Acts 2:14, 22-33
Have you ever experienced something profound, inexplicable, miraculous? Something that has moved you changed you or shifted your reality, only to find that when you try and put the experience into words, you fall short? When you have tried to explain to others, they have placed their own ideas on what has happened, or worse, refused to believe you?
Many life experiences cannot be explained adequately in the moment because no matter what is happening, the particulars of the event are unique for each person. The event may have a scientific theory or be understood completely differently for another who is there, but for you, in that moment, with your own history, your own grief, your own understanding, a situation can change the course of your existence.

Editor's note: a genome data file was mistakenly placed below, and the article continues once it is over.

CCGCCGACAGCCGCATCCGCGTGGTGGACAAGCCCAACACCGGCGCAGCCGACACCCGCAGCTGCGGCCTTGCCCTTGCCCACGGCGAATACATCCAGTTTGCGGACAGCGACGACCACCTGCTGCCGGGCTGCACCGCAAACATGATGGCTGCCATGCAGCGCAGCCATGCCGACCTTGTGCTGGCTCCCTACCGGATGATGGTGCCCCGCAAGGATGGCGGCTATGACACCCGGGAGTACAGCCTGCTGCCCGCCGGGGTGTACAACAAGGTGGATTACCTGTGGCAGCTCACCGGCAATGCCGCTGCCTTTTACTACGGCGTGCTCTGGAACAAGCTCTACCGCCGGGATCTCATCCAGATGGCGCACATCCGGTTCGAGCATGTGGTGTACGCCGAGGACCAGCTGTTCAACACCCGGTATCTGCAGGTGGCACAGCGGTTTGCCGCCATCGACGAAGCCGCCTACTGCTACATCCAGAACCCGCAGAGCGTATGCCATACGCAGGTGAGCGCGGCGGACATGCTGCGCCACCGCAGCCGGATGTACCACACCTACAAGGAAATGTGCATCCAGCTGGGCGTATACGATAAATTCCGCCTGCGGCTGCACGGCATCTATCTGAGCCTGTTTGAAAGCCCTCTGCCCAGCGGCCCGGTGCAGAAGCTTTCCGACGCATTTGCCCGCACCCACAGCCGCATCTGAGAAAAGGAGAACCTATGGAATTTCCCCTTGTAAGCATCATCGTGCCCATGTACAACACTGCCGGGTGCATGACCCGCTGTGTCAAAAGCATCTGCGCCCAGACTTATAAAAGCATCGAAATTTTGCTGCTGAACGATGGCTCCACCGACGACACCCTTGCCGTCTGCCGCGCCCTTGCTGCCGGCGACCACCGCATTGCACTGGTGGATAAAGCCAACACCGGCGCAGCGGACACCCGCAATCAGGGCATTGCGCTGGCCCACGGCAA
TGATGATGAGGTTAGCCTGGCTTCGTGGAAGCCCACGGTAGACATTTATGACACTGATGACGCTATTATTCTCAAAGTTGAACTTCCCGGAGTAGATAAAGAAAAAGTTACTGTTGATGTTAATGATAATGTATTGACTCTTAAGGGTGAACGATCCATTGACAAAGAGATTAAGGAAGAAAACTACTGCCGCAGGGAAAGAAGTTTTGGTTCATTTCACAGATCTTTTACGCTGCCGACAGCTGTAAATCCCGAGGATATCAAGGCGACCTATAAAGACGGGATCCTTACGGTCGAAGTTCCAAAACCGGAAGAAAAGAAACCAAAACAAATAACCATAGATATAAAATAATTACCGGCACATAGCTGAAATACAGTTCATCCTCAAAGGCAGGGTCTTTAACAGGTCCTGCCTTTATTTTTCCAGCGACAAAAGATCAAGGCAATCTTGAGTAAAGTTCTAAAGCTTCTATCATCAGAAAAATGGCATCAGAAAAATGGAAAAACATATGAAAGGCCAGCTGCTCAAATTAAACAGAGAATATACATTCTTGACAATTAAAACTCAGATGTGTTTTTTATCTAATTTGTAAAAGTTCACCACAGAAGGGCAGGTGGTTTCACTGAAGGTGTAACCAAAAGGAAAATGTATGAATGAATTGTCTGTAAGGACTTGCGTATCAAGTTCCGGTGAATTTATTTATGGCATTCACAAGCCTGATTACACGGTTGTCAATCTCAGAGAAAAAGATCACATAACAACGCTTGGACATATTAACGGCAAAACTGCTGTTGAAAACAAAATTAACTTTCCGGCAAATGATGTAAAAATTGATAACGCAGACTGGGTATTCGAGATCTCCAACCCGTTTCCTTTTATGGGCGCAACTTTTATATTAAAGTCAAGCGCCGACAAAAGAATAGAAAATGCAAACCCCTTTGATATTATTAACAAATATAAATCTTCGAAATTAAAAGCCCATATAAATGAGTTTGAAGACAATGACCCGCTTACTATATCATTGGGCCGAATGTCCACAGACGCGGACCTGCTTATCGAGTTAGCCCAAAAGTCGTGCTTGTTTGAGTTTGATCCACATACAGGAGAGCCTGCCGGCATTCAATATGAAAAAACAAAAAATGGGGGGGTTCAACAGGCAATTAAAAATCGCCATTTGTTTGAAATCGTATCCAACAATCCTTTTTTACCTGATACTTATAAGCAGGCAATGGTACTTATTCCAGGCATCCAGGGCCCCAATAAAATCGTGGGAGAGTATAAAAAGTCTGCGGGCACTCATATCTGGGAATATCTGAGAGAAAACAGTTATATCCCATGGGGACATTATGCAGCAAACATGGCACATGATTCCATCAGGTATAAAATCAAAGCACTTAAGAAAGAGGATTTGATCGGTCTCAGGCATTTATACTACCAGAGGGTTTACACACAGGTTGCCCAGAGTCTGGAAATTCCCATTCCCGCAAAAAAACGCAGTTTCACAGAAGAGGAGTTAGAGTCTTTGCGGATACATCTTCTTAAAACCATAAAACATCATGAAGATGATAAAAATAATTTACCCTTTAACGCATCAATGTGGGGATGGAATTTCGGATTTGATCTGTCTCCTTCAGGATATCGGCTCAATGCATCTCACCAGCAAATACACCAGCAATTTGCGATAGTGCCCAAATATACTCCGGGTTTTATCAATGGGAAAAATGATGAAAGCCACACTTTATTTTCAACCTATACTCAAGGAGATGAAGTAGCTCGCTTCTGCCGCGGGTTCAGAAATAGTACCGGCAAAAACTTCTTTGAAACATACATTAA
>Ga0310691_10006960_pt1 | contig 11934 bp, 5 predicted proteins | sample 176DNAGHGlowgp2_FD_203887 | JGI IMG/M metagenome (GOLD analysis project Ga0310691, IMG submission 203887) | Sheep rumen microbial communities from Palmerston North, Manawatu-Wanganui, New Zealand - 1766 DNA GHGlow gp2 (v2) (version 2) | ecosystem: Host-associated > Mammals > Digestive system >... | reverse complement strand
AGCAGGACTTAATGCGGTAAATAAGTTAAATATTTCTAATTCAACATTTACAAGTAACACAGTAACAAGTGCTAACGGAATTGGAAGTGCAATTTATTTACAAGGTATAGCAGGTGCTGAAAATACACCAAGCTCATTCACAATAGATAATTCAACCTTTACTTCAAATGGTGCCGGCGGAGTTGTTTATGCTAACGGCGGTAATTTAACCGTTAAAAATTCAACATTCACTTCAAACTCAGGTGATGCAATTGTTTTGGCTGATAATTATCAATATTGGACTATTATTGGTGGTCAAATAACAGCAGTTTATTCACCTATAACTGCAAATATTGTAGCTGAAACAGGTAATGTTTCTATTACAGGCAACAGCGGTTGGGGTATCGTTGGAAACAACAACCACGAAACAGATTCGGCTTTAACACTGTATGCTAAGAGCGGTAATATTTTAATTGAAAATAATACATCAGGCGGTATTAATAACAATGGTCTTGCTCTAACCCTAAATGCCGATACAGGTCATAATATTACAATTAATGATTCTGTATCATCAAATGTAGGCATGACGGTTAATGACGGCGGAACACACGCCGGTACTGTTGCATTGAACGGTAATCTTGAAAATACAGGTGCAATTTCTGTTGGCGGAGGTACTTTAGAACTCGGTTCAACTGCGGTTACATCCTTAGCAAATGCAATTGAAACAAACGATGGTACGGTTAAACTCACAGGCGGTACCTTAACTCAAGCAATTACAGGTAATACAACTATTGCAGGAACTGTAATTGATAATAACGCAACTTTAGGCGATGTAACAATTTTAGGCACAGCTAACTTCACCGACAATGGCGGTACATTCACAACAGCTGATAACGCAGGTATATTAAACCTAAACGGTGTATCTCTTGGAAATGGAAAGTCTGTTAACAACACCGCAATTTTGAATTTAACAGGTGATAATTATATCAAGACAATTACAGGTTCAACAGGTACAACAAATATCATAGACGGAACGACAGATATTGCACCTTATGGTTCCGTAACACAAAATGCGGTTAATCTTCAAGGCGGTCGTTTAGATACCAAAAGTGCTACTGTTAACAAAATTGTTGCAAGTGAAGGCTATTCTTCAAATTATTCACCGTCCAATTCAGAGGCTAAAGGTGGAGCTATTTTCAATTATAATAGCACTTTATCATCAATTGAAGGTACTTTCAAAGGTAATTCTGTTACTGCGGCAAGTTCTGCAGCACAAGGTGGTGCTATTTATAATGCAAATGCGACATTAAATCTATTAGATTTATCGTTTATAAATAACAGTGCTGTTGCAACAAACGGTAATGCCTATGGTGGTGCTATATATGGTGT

The psalm today is the same used after the second reading of the Easter Vigil, the Sacrifice of Isaac. I have always wondered how Abraham explained his experience atop the mountain of Moriah – the instruction, the voice, the ram. What occurred on his journey home with Isaac? Had Isaac heard the voice of God instructing Abraham? Did he ever trust his father again? The experience of the women on Easter morning mirrors that of Abraham’s, in his relief at lowering the knife and finding the forsaken ram caught in the bush. Finding that the body of Jesus is not there, the women run from the tomb with relief and excitement, only to find Jesus walking towards them, instructing them, as did the angel, to preach the Resurrection for the first time.
Words are never adequate to explain an experience of awe. Do we hear? Do we listen? Do we believe? Are questions of the mind that try to explain what can only be ‘known’ by the heart.
Angela Marquis works as a chaplain in a Tasmanian local primary school and with the Passionists at St Joseph’s Hobart Parish. She completed a Master of Theology in 2021 and is currently studying Biblical Hebrew with the Israel Institute. She enjoys rock climbing and long leisurely beach walks with her husband and four-legged daughter.